Life and death

This is from my commentary on spiritual knowledge. But it includes a passage that I took out in the final version.


What does Baha'u'llah mean by "destruction and death"? The Sufis have traditionally referred to the state of being free as "dying to the world and living in God". Baha'u'llah uses this phrase to open his description of the seventh valley in The Seven Valleys: "This station is the dying from self and the living in God." The idea is that you "die" to the world because you no longer invest your self in it and you "live" in God because you take up a new life in the spiritual realities. The new life in God is the same thing as the traditional Christian concept of being born again. Baha'u'llah explains this in the following passage:

Even as Jesus said: "Ye must be born again." Again He saith: "Except a man be born of water and of the Spirit, he cannot enter into the Kingdom of God?" The purport of these words is that whosoever in every dispensation is born of the Spirit and is quickened by the breath of the Manifestation of Holiness, he verily is of those that have attained unto "life" and "resurrection" and have entered into the "paradise" of the love of God. (Iqan p118)

The passage explains that we are born twice: the first time into the physical world of the flesh and the second time into the spiritual worlds of the Kingdom of God. Baha'u'llah describes those who have been born again as having attained to "life". And he goes on, in the same passage, to state that the opposite is also true: a person who is not born again can be characterised as "dead": "And whosoever is not of them, is condemned to 'death' and 'deprivation.'"

Baha'u'llah explains why the life of the spirit is called "life" and the life of the flesh is called "death". He says that the spiritual life is "true life" because it is eternal and is not overtaken by death: "True life is not the life of the flesh but the life of the spirit" This life knoweth no death, and this existence is crowned by immortality." This contrasts with the life of the flesh, which we share with animals and always leads to death. Therefore, the life of the flesh is referred to as "death". Getting back to the Hidden Word, Baha'u'llah says that if we pass beyond the world of mortality and attain the domain of eternity, we will be freed from destruction and death. Now we can see that he means we will be born into, and live in, an eternal life, which is not subject to death and destruction like our physical life is.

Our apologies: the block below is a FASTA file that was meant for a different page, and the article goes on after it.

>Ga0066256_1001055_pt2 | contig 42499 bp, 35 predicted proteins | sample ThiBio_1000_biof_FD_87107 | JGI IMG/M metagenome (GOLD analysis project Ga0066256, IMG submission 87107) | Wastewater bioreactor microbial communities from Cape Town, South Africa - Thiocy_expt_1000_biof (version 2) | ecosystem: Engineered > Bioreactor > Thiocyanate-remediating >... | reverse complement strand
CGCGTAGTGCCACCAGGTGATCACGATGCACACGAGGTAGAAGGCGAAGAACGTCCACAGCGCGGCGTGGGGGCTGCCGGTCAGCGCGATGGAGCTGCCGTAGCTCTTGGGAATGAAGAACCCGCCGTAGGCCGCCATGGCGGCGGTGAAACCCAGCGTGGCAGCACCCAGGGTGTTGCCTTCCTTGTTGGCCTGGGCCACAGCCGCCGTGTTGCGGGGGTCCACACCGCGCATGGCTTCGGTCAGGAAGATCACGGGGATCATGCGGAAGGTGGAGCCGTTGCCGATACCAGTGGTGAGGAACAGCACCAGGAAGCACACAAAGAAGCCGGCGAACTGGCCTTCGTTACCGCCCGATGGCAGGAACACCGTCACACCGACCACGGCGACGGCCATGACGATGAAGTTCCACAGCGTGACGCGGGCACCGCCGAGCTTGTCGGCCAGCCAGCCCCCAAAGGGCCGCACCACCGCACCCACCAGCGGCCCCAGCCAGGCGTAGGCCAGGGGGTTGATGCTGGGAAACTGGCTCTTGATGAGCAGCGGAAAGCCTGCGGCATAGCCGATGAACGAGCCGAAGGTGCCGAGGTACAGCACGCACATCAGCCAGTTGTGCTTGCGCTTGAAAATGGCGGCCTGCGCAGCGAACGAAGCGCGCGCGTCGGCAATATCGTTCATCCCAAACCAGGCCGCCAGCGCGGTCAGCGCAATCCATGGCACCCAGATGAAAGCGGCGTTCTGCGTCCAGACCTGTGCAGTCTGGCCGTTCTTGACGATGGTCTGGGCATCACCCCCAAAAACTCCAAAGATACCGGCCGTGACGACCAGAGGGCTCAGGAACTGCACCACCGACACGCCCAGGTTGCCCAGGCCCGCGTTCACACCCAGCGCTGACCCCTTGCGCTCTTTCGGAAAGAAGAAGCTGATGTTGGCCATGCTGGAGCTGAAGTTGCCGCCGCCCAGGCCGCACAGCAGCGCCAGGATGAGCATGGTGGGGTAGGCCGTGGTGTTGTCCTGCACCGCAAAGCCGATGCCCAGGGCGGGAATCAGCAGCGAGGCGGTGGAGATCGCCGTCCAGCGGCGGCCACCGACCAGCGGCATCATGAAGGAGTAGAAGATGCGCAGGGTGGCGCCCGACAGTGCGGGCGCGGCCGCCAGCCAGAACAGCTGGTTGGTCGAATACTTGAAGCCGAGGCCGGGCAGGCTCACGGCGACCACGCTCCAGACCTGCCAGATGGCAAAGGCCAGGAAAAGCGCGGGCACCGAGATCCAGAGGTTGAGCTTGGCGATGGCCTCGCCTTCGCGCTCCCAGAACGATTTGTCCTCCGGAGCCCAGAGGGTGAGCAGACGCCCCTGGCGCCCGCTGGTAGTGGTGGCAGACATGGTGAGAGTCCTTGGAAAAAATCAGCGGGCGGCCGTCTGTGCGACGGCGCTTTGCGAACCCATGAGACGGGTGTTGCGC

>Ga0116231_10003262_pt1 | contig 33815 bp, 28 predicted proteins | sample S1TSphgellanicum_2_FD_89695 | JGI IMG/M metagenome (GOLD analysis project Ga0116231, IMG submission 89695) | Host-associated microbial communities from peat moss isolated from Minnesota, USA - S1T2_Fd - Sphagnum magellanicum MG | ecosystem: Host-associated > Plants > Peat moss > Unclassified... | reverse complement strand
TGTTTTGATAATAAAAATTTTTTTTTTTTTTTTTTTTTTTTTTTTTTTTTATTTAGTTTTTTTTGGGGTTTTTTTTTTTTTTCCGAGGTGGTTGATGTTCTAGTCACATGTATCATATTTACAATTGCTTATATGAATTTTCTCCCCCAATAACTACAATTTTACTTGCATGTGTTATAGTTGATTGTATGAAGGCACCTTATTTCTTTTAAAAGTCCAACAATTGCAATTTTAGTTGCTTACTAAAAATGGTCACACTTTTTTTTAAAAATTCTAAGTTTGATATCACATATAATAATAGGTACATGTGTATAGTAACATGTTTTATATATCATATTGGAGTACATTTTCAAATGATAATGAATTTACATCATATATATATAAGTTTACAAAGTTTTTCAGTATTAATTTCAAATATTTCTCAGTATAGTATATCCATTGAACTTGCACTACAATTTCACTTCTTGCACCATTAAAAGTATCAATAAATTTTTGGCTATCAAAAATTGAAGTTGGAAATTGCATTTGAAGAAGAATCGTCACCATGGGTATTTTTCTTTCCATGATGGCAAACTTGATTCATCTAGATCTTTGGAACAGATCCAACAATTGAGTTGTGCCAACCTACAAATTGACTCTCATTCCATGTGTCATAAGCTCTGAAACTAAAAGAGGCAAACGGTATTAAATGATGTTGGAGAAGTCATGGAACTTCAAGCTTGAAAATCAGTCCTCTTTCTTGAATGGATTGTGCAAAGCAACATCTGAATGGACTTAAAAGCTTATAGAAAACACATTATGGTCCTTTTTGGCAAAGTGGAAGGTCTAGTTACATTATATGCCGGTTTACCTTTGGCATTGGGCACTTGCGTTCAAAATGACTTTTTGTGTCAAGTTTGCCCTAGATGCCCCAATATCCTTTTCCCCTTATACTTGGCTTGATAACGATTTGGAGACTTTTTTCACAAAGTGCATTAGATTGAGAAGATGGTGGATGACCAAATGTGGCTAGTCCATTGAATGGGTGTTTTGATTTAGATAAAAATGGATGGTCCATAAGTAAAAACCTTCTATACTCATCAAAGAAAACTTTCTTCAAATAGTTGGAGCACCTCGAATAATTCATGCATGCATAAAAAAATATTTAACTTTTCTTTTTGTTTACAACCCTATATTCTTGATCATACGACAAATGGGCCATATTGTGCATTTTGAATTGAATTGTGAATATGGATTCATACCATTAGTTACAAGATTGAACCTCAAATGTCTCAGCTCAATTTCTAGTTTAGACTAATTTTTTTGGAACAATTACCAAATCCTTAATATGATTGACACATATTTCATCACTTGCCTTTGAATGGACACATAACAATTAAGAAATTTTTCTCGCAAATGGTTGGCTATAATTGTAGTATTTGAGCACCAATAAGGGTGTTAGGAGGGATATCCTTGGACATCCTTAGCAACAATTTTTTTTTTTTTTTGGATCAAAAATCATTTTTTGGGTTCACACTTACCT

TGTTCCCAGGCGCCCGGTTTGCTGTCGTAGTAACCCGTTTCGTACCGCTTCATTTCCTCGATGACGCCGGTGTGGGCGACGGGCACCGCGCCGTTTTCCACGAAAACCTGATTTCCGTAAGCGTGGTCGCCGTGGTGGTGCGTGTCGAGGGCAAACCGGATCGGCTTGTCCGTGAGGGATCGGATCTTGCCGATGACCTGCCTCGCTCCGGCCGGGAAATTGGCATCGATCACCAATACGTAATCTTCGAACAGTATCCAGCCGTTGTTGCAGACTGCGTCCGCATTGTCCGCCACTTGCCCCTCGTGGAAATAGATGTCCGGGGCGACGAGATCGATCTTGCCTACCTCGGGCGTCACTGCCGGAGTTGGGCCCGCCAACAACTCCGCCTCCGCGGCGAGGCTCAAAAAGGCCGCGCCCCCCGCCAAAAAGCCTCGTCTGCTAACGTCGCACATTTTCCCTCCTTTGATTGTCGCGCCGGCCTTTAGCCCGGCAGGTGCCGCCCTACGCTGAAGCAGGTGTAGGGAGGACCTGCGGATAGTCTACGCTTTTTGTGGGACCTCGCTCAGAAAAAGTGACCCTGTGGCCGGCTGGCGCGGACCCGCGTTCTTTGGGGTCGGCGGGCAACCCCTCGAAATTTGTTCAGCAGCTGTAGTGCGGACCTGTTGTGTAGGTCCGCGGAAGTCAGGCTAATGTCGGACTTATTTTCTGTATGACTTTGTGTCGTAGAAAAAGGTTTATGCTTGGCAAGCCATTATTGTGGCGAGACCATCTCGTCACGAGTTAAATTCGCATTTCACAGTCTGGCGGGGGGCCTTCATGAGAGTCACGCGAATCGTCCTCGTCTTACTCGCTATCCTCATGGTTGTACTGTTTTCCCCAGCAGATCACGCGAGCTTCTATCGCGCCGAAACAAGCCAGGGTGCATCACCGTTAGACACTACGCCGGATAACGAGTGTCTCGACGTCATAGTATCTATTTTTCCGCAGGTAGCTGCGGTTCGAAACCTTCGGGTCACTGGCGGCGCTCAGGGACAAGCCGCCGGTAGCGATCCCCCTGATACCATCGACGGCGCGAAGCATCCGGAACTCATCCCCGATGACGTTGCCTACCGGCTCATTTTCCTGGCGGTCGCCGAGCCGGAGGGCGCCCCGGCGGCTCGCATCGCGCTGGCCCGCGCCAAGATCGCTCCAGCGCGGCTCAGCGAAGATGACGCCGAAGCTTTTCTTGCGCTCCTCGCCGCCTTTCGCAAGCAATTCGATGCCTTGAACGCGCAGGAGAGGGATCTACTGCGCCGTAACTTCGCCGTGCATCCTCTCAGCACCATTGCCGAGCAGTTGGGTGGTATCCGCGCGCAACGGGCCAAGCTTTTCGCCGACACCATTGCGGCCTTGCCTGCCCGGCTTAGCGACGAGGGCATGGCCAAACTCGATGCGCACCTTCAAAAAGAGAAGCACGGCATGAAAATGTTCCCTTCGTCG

Baha'u'llah also uses the Sufi terminology "asleep" and "awake" to refer to the states of "death" and "life". (eg PHW 30) Once we know that these terms are synonymous, the following enigmatic passage from The Seven Valleys can be unravelled: "O Son, if thou art able not to sleep, then thou art able not to die. And if thou art able not to waken after sleep, then thou shalt be able not to rise after death." (Seven Valleys and Four Valleys pp34-5) If we examine this in light of what we have discussed so far, the meaning becomes clear. "O son, if thou art able not to sleep": we know that "sleep" refers to the state of living in the world and being ignorant of God. "Thou art able not to die": "die" refers to the death that overtakes physical life in this world. The point is that if you do not "live" in the physical world, then your "life" will not be overtaken by death. This is because your "life" is the life of the spirit, which is eternal. "And if thou art able not to waken after sleep": this refers to our inability to wake up from our worldly sleep. "Then thou shalt be able not to rise after death": rising after death refers to the process of rising out of our absorption in worldly life (which is "death"). The point is that if you cannot wake up from your sleep, then you will not rise from your worldly life of "death" to attain to true life.

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